CADAF ART MIAMI 2019
The Inside and Outside Immersive Painting Experience
For me, VR is like scuba diving, a complete immersion in another world. Unlike snorkeling, where one views the world below, the VR world is all around you and with the right software, I can weightlessly play with and put brush strokes of colored light in space all around myself, unrestricted by the limitations and constraints of a 2-dimensional picture plane. I have been looking for this 3D capability since the early 1980’s and I have tried many technologies that have purported to provide this option. Still, creating the 3DVR ‘paintings’ is only one step in my current working process. My goal is a finished, stretched and framed picture to hang on a wall, not the 3D immersive environment itself. Though I use digital technology, I still think of myself as a painter, one who is painting with colored light in a 3D virtual world. I still want to get my images out of the computer into the real world. I do this by cropping potential pictures out of the 3DVR light painting, which floats in the VR space all around me like a colorful weightless light sculpture.
Back to my roots; I learned about cropping pictures in Larry Poons’ studio with Clement Greenberg in the early 1970’s. One advantage of cropping something created in 3DVR is that the lighting model which makes things visible in the virtual world, enables the cropped image to retain the visual 3D effect on the 2D canvas. Much the same way that traditional shaded figures on a canvas look three dimensional, the 3DVR shading creates the visual illusion of 3D brush strokes in space on the 2D picture plane.
When a viewer looks at my paintings, some brush strokes have visual texture and some areas seem to have depth. The Syracuse Pictures, created from 2016 to 2019, are developed from cropped images taken of my 3DVR light paintings, with a virtual camera, in a virtual world, which I then further work on digitally, manipulating color, scale, aspect ratio, etc., before printing them out as finished paintings, on large rolls of canvas. I describe them as digital from end to end. The entire process, exclusive of my physical abstract expressionist stroke making gestures, is digital. And of course, the color ‘brush’ strokes ‘painted’ with colored light, in the virtual world (3DVR) are all digital. The paintings on canvas, printed on large sale digital printers, are of course, not digital themselves. I exhibit them as paintings: stretched, framed and hanging on walls in the real world.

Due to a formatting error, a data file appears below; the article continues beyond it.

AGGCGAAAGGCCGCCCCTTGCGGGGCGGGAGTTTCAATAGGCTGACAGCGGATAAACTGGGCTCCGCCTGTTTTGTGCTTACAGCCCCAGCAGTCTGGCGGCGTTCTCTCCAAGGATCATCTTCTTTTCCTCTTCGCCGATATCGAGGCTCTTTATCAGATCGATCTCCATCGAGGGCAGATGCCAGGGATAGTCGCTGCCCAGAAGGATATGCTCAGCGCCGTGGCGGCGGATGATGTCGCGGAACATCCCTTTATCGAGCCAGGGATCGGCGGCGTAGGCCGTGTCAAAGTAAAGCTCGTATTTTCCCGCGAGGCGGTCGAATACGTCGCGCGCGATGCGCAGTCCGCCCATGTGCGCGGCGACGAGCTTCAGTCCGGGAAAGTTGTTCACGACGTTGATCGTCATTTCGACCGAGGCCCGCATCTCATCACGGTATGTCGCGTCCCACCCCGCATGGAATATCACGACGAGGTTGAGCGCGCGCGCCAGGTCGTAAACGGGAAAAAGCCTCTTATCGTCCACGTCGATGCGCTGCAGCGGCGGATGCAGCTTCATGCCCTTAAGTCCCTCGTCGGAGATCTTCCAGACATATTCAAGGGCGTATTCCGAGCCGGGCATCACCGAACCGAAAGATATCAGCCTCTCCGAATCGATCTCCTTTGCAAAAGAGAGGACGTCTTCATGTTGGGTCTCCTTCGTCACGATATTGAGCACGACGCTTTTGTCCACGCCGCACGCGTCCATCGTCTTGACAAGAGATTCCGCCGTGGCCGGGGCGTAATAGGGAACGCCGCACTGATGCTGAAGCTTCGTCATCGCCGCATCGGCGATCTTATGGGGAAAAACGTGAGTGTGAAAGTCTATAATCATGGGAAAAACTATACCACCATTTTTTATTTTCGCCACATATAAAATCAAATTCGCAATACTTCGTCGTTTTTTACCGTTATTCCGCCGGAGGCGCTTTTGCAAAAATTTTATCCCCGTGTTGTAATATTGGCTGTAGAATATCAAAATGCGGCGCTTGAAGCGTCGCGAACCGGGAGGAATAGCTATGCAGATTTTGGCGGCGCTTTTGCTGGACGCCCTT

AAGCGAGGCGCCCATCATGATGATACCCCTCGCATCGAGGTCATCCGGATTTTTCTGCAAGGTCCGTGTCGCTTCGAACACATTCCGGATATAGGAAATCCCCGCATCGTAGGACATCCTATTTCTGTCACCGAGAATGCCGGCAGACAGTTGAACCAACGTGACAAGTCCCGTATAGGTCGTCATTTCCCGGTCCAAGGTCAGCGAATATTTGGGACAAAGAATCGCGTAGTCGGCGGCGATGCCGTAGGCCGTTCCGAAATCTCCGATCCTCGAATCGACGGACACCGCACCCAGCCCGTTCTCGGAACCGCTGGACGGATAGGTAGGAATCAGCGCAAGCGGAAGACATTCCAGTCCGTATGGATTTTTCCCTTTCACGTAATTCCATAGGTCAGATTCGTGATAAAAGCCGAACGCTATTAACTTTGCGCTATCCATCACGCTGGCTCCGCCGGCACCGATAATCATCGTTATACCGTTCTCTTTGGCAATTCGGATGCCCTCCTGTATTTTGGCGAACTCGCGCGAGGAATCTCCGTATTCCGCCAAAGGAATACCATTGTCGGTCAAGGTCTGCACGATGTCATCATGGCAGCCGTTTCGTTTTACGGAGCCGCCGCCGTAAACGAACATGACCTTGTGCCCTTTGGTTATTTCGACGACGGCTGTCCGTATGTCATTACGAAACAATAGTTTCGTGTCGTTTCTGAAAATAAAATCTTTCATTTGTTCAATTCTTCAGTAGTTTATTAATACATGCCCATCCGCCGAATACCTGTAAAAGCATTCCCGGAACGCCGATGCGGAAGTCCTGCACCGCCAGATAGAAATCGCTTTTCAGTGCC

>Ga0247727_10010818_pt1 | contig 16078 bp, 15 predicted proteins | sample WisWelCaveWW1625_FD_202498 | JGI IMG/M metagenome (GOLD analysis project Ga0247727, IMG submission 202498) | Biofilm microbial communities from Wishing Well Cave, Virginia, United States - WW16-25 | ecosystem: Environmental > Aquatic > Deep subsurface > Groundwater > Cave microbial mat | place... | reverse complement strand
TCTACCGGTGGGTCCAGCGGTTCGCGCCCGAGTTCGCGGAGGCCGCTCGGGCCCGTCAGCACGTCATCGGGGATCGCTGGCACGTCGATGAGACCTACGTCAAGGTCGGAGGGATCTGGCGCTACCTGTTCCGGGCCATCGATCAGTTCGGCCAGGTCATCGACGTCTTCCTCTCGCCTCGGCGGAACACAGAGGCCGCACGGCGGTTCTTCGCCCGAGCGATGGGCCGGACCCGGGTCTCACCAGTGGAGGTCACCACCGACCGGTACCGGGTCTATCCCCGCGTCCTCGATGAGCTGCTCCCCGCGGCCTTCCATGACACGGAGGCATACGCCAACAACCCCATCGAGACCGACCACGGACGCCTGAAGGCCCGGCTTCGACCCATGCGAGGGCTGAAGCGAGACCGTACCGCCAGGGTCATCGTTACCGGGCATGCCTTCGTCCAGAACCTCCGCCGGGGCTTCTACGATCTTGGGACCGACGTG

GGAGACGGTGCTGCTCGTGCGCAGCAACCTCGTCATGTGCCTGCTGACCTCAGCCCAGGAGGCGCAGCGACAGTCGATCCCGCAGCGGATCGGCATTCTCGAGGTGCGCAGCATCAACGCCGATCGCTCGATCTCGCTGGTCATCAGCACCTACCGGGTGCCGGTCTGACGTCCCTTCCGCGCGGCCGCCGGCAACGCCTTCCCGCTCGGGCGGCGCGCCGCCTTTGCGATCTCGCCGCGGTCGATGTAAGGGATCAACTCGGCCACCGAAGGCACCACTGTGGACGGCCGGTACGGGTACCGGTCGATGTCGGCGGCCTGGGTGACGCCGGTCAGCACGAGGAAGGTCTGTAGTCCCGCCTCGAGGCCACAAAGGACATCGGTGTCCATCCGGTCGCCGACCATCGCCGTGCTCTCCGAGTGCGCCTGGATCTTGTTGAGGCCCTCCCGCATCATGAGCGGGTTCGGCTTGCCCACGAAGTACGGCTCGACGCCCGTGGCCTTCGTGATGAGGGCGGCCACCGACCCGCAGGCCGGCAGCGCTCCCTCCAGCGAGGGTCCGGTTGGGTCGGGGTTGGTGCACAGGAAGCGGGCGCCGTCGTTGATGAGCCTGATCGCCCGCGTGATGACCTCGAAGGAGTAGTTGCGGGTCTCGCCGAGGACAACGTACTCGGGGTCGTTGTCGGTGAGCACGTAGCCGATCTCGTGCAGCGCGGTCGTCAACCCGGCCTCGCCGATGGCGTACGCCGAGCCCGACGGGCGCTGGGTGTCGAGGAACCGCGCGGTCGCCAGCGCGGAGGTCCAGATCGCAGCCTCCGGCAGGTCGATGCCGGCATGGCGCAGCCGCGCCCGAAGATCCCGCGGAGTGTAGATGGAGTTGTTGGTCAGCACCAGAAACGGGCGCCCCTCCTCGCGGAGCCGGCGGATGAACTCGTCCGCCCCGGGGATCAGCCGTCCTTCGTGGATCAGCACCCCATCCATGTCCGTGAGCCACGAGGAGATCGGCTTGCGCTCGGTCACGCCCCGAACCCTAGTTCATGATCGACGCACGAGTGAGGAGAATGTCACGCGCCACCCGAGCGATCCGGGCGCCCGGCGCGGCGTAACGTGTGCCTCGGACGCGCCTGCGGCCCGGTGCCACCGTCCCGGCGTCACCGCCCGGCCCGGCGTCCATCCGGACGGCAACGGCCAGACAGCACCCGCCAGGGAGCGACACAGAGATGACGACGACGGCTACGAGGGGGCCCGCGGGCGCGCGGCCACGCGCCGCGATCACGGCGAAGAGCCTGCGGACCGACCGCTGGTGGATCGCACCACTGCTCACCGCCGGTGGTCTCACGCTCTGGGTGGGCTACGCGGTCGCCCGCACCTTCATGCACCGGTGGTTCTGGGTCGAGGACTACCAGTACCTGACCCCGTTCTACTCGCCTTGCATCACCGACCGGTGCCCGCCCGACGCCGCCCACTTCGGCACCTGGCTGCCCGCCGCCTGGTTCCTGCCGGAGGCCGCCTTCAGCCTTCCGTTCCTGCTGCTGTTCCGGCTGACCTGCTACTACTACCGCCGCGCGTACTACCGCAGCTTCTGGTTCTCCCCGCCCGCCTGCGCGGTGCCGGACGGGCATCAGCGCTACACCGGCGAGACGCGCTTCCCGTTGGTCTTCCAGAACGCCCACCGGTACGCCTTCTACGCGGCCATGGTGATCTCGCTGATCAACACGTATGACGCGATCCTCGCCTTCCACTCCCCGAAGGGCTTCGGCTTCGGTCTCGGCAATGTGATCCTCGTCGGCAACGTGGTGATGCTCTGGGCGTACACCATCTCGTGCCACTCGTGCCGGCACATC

In 2018 another interesting, new custom software option, allowed me to further develop my digital process for The Inside and Outside Pictures. Now, in addition to taking the snapshots (crops), further developing the images and outputting the pictures onto canvas, I can instead take the 3D interactive light ‘painting ‘ that I ’painted’ in the virtual world, out in its entirety onto my phone, where it can then be ‘placed’, looked at, walked around and through, in full 3D color, in almost any real world setting. I can then also take snapshots (crops) of the 3D color digital brush strokes, created in the virtual world, in a real-world setting with my phone’s camera. There’s a technical term for this, mixed reality, MR, a combination of the real and the virtual world. But of course, this isn’t exactly what I’m after either, it’s still just part of my process. I’m interested in turning these new snapshots into finished paintings on canvas. To do this I use much the same digital tools that I use for The Syracuse Pictures. When these new images are finished, I print The Inside and Outside Pictures on canvas, stretch, frame and hang them on walls to be experienced as paintings.
Very often when I exhibit The Syracuse Pictures and The Inside and Outside Pictures, people viewing them on the art gallery walls are curious about how I make them. Many people want to see and experience them and my process in a Virtual World.
The Inside and Outside Immersive Painting Experience is an interactive immersive 3DVR experience set in a gallery space. In this immersive VR experience, my 3DVR light paintings are surrounded by a simulation of the environment in which my final MR pictures might have been created. As part of the installation, the gallery in which this will take place, will also have my framed paintings on its walls so that, when not wearing VR goggles, these finished paintings are on view for everyone.
Participants put on VR goggles and find themselves in a new world, surrounded by an art gallery exhibition and then the fields, sky and gardens of a farmhouse in the Catskill Mountains. One at a time, a larger than life 3DVR painting appears there and each person can walk through, inside and around it. The participants are seeing views of their surroundings through the 3DVR painting, much as I might see them, when I am cropping images for the finished paintings. The participants are in an environment like the one in which I take the Inside and Outside MR snapshots, that I transform into the paintings on the real gallery walls.
Many people who see my paintings ask me how I make them. Of course, I describe my process to them in detail, but in the end, most people comment that they wish they could see the work in 3D in a virtual world. When people stand in front of some of my finished pictures, they tell me that they want to walk into them. This is my attempt to provide this experience and a way to show people how I create my work.
Darcy Gerbarg 2019
Producer and Art Director
Gene Miller, Principal Scientist, DVI Science Ltd.
Oculus Quest development
Creative AVR, Inc.
VR Production Facilities
The Future Reality Lab, Courant Institute of Mathematical Sciences, New York University
Technical Advisors at The Future Reality Lab
Professor Ken Perlin